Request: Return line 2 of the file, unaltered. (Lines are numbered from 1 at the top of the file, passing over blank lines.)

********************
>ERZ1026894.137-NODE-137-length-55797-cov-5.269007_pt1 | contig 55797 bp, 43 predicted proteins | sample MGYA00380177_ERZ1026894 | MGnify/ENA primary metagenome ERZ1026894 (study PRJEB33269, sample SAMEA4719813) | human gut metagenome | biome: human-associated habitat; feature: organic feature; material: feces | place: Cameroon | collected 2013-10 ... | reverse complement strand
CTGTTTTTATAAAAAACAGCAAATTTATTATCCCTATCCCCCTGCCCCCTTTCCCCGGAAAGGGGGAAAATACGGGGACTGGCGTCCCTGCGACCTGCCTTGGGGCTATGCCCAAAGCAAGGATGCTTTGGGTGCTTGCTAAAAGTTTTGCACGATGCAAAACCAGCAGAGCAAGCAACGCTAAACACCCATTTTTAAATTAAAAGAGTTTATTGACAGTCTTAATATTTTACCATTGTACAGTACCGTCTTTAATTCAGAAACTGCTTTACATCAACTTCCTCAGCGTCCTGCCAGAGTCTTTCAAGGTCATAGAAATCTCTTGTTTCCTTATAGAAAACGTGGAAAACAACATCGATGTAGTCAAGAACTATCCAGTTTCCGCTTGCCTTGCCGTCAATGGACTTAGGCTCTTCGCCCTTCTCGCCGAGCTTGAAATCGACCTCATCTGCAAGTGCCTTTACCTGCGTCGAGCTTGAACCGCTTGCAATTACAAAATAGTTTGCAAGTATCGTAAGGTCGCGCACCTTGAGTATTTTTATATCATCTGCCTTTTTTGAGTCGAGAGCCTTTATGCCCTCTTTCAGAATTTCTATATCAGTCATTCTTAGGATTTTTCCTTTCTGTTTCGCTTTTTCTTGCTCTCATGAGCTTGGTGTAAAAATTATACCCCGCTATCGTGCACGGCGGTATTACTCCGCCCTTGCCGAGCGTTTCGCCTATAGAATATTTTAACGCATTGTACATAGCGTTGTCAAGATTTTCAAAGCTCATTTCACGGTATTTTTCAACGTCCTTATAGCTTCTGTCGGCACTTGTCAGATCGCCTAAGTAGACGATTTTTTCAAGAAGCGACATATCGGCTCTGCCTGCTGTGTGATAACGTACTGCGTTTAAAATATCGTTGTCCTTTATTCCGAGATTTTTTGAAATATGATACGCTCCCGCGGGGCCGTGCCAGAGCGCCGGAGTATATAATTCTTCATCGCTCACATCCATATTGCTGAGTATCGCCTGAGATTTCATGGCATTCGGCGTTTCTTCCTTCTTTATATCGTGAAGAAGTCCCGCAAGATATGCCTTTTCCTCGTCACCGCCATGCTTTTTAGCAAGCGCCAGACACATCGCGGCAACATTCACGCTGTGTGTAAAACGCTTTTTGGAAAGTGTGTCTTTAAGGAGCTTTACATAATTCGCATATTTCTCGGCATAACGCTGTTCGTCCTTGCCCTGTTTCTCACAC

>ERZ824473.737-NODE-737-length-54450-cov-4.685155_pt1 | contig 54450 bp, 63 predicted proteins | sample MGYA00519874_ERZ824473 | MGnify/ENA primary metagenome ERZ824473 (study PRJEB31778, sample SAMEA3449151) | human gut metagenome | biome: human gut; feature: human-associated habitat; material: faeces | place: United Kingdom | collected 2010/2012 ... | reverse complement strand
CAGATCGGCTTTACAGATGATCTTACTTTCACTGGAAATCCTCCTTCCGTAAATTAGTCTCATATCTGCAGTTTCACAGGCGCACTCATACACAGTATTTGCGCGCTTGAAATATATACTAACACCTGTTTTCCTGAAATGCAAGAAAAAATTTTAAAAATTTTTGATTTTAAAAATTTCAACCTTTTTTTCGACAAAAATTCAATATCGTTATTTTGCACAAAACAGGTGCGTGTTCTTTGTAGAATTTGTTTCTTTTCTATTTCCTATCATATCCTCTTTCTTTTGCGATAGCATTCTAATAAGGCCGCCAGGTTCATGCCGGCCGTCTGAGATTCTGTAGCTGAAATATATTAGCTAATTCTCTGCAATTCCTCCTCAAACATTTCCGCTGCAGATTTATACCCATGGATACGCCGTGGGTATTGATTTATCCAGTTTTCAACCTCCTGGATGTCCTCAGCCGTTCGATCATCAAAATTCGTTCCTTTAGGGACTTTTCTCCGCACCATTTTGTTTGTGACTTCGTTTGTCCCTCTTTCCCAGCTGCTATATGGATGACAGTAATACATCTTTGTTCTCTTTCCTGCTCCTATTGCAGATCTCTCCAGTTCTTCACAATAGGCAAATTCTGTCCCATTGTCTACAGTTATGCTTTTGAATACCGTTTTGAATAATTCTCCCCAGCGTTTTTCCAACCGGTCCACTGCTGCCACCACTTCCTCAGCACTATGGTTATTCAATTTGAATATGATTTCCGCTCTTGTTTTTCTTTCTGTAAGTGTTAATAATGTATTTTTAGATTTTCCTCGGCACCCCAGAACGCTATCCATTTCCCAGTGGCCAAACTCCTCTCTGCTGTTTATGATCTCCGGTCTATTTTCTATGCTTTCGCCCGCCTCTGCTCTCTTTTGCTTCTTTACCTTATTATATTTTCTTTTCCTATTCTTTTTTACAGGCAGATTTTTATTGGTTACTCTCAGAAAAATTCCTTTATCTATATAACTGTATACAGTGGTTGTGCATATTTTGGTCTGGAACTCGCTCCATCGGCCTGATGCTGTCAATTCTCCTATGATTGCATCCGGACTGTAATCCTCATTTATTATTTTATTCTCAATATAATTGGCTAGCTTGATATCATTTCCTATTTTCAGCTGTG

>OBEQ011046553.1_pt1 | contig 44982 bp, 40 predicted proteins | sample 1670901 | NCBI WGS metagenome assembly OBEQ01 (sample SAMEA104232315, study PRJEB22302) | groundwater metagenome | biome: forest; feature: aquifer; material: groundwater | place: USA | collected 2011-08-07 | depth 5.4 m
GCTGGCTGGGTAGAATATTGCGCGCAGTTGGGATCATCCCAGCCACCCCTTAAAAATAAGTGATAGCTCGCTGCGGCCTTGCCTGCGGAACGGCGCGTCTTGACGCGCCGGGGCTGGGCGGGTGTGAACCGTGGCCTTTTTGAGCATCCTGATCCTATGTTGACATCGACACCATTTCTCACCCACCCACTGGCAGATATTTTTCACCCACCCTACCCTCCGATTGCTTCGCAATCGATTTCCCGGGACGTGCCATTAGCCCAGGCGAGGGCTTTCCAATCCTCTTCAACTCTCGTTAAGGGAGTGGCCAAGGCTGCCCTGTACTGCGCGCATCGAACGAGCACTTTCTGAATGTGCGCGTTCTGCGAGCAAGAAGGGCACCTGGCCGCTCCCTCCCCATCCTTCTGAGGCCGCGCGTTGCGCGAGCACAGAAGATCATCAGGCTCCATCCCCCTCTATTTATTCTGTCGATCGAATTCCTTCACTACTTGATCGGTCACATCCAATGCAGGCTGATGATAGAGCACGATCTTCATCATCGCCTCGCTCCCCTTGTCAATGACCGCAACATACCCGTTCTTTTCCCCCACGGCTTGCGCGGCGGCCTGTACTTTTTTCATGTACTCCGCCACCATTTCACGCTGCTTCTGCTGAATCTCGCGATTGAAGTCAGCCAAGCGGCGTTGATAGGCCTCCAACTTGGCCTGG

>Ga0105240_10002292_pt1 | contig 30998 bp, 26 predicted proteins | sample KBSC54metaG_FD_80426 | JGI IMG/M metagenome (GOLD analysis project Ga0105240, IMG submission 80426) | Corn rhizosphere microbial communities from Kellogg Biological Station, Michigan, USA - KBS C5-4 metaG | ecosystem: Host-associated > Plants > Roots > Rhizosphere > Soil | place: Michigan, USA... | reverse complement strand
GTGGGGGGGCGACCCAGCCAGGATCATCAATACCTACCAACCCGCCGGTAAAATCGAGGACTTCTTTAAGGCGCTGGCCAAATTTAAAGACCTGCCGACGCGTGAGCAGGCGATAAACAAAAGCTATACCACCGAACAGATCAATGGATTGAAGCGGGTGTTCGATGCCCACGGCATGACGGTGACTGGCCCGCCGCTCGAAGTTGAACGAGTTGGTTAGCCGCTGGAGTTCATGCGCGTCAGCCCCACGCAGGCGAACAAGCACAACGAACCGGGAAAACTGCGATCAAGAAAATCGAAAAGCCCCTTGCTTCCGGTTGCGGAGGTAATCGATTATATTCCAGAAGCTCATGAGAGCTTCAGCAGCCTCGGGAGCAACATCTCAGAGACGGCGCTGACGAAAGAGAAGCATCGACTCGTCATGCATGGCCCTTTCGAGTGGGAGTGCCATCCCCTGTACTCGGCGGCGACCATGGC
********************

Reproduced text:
CTGTTTTTATAAAAAACAGCAAATTTATTATCCCTATCCCCCTGCCCCCTTTCCCCGGAAAGGGGGAAAATACGGGGACTGGCGTCCCTGCGACCTGCCTTGGGGCTATGCCCAAAGCAAGGATGCTTTGGGTGCTTGCTAAAAGTTTTGCACGATGCAAAACCAGCAGAGCAAGCAACGCTAAACACCCATTTTTAAATTAAAAGAGTTTATTGACAGTCTTAATATTTTACCATTGTACAGTACCGTCTTTAATTCAGAAACTGCTTTACATCAACTTCCTCAGCGTCCTGCCAGAGTCTTTCAAGGTCATAGAAATCTCTTGTTTCCTTATAGAAAACGTGGAAAACAACATCGATGTAGTCAAGAACTATCCAGTTTCCGCTTGCCTTGCCGTCAATGGACTTAGGCTCTTCGCCCTTCTCGCCGAGCTTGAAATCGACCTCATCTGCAAGTGCCTTTACCTGCGTCGAGCTTGAACCGCTTGCAATTACAAAATAGTTTGCAAGTATCGTAAGGTCGCGCACCTTGAGTATTTTTATATCATCTGCCTTTTTTGAGTCGAGAGCCTTTATGCCCTCTTTCAGAATTTCTATATCAGTCATTCTTAGGATTTTTCCTTTCTGTTTCGCTTTTTCTTGCTCTCATGAGCTTGGTGTAAAAATTATACCCCGCTATCGTGCACGGCGGTATTACTCCGCCCTTGCCGAGCGTTTCGCCTATAGAATATTTTAACGCATTGTACATAGCGTTGTCAAGATTTTCAAAGCTCATTTCACGGTATTTTTCAACGTCCTTATAGCTTCTGTCGGCACTTGTCAGATCGCCTAAGTAGACGATTTTTTCAAGAAGCGACATATCGGCTCTGCCTGCTGTGTGATAACGTACTGCGTTTAAAATATCGTTGTCCTTTATTCCGAGATTTTTTGAAATATGATACGCTCCCGCGGGGCCGTGCCAGAGCGCCGGAGTATATAATTCTTCATCGCTCACATCCATATTGCTGAGTATCGCCTGAGATTTCATGGCATTCGGCGTTTCTTCCTTCTTTATATCGTGAAGAAGTCCCGCAAGATATGCCTTTTCCTCGTCACCGCCATGCTTTTTAGCAAGCGCCAGACACATCGCGGCAACATTCACGCTGTGTGTAAAACGCTTTTTGGAAAGTGTGTCTTTAAGGAGCTTTACATAATTCGCATATTTCTCGGCATAACGCTGTTCGTCCTTGCCCTGTTTCTCACAC